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Traditionally, a forum full of technical users trying integrate their own hardware into a game system for the purposes of gaining unfettered access to its entire software library was the kind of thing that would keep engineers at Sony and Nintendo up at night. The development and proliferation of so called “mod chips” were an existential threat to companies that made their money selling video games, and as such, sniffing out these console hackers and keeping their findings from going public for as long as possible was a top priority.
But the Arduboy is no traditional game system. Its games are distributed for free, so a chip that allows users to cram hundreds of them onto the handheld at once isn’t some shady attempt to pull a fast one on the developers, it’s a substantial usability improvement over the stock hardware. So when Arduboy creator Kevin Bates found out about the grassroots effort to expand the system’s internal storage on the official forums, he didn’t try to put a stop to it. Instead, he asked how he could help make it a reality for as many Arduboy owners as possible.
Now, a little less than three years after forum member Mr.Blinky posted his initial concept for hanging an external SPI flash chip on the system’s test pads, the official Arduboy FX Mod-Chip has arrived. Whether you go the DIY route and build your own version or buy the ready-to-go module, one thing is for sure: it’s a must-have upgrade for the Arduboy that will completely change how you use the diminutive handheld.
Freedom of Choice
Originally I was going to roll my own upgrade, which involves dead-bug soldering a SPI flash chip such as the W25Q128 to the Arduboy’s PCB with some thin wires and flashing the system’s ATmega32U4 microcontroller with a new bootloader using an ICSP like the USBasp. While it’s hardly a user-friendly operation, the procedure is well within the capabilities of the average Hackaday reader and potentially even something you can do with parts bin finds.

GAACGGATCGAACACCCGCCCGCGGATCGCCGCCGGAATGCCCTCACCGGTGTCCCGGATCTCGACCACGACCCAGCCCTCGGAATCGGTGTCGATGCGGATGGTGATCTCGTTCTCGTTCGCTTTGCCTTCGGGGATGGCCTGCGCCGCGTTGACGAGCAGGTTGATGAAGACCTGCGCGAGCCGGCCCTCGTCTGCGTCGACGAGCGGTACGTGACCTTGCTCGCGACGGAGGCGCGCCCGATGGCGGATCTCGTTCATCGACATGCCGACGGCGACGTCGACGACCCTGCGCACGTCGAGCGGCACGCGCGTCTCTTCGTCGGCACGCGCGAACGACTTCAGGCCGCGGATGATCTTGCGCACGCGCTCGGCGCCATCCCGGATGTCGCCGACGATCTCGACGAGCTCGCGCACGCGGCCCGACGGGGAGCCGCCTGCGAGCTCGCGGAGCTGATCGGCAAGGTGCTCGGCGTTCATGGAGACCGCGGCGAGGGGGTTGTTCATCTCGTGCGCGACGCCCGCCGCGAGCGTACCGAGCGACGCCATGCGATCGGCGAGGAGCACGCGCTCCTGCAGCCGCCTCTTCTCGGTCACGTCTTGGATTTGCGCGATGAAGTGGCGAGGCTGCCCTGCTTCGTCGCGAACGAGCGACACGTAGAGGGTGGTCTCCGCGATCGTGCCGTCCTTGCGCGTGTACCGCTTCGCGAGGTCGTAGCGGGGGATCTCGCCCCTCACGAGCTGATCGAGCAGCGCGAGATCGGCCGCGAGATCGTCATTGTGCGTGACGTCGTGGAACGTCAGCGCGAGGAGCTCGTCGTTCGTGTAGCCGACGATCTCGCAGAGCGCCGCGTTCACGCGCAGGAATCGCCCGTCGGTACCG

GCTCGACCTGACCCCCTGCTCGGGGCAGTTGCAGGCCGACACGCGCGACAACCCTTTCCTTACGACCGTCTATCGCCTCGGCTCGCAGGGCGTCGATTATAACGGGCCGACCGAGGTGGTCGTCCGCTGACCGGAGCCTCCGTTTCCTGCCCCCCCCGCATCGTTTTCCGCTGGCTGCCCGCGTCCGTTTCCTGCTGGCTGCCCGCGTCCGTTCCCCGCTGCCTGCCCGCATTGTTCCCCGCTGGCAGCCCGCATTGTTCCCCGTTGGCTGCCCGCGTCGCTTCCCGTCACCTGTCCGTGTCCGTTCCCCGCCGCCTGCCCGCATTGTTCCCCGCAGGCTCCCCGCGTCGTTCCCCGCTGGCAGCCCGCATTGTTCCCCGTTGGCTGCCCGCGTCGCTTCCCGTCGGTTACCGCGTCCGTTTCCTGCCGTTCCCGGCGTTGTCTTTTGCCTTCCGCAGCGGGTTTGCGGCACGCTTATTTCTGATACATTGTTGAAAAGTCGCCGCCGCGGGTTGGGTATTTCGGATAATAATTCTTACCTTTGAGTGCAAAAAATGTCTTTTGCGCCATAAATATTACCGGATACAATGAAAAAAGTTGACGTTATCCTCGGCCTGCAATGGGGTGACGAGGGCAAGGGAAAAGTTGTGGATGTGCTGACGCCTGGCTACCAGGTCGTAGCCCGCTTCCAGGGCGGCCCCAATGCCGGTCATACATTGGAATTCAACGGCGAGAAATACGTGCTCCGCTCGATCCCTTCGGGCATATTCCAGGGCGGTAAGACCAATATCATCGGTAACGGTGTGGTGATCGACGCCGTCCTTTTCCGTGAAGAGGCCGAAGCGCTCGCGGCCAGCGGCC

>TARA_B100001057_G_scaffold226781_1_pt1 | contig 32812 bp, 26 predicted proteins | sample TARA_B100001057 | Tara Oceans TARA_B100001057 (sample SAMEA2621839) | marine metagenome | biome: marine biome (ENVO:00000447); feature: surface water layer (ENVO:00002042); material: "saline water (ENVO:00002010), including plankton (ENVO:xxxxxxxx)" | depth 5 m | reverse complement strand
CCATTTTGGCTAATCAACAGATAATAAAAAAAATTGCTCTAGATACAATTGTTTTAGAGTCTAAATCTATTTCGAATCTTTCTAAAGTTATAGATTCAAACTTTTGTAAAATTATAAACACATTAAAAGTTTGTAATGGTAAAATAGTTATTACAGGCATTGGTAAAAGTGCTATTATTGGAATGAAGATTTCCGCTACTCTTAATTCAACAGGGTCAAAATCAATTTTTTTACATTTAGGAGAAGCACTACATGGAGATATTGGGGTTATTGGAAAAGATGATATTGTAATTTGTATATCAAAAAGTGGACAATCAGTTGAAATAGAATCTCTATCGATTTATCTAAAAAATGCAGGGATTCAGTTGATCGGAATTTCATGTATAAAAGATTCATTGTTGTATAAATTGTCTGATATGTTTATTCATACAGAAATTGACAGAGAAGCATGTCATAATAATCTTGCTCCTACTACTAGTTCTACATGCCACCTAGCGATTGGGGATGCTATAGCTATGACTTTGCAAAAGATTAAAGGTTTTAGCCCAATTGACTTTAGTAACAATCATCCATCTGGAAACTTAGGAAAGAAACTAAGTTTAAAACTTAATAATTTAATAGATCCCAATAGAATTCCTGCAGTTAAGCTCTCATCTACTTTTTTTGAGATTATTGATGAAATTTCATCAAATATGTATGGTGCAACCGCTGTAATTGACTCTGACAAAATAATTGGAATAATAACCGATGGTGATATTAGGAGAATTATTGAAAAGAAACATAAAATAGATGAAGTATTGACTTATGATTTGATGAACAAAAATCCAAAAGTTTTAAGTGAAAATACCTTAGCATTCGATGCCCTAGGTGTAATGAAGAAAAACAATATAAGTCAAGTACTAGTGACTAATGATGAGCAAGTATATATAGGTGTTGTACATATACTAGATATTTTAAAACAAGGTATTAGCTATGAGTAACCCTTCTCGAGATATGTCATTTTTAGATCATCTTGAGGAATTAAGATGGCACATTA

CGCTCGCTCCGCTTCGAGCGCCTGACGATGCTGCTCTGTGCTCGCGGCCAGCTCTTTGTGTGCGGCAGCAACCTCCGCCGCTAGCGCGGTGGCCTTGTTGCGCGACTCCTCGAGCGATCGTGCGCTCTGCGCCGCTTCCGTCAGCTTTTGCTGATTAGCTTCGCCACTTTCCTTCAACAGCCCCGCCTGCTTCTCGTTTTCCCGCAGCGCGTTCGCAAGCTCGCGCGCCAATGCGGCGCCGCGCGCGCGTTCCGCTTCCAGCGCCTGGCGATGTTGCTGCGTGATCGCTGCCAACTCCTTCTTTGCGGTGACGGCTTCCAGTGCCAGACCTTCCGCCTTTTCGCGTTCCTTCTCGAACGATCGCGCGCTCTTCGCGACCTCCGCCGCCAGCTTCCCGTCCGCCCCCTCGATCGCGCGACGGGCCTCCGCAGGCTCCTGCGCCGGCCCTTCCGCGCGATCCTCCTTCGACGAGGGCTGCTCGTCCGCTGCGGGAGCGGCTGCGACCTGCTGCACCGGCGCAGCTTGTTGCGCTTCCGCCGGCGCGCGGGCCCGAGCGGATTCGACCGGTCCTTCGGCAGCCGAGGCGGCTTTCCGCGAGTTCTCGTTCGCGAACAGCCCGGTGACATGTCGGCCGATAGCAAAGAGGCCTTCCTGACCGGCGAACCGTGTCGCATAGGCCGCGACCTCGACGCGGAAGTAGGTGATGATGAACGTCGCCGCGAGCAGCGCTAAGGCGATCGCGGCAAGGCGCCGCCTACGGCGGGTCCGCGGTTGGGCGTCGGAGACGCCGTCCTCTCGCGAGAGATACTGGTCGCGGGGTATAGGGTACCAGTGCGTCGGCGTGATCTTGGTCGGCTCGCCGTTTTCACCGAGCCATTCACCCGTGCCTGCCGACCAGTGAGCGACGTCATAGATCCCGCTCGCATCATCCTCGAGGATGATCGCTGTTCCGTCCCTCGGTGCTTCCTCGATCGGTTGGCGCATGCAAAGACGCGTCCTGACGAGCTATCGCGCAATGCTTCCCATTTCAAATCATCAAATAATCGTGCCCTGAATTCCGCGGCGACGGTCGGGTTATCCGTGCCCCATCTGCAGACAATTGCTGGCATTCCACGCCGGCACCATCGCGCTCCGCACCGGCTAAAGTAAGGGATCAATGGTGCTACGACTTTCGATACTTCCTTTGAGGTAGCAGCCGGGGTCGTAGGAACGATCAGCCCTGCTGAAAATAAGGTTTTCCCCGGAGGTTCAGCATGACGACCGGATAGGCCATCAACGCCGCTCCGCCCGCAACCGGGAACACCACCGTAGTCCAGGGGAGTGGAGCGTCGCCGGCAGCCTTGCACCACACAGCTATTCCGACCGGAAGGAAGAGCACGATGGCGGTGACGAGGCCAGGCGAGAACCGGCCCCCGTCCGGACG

But in the end I decided to go with the pre-programmed FX Mod-Chip directly from Kevin. I’d been curious about the official upgrade since writing about it last year, and wanted to see what the top-of-the-line experience would be like. With a flexible PCB and an onboard ATtiny85 that can flash the system’s bootloader automatically, it’s a considerably more streamlined experience. Plus at just $15 USD, it’s hardly breaking the bank. Though if you want to save a few bucks, you can buy the blank version for $9 and load on your own games onto it.
In either event, the end result is the same. Rather than being stuck with a single game and having to connect your handheld up to the Arduino IDE each time you want to try out a new title, you’ll now have enough flash to store essentially the entire library of completed Arduboy games at once. You can quickly and easily navigate through them by genre using a very slick visual menu, and by holding the Up and Down keys simultaneously, you can even back out of the currently running game and select something else to play without having to power off the system.
As far as the Arduboy goes, this update is nothing short of revolutionary. Frankly, the fact that the device could only hold one game at a time always made it far more of a hassle to use than it should have been. But now that you can quickly skip around and try out all the games without being tethered to a computer, the Arduboy is far more practical for quick gaming sessions.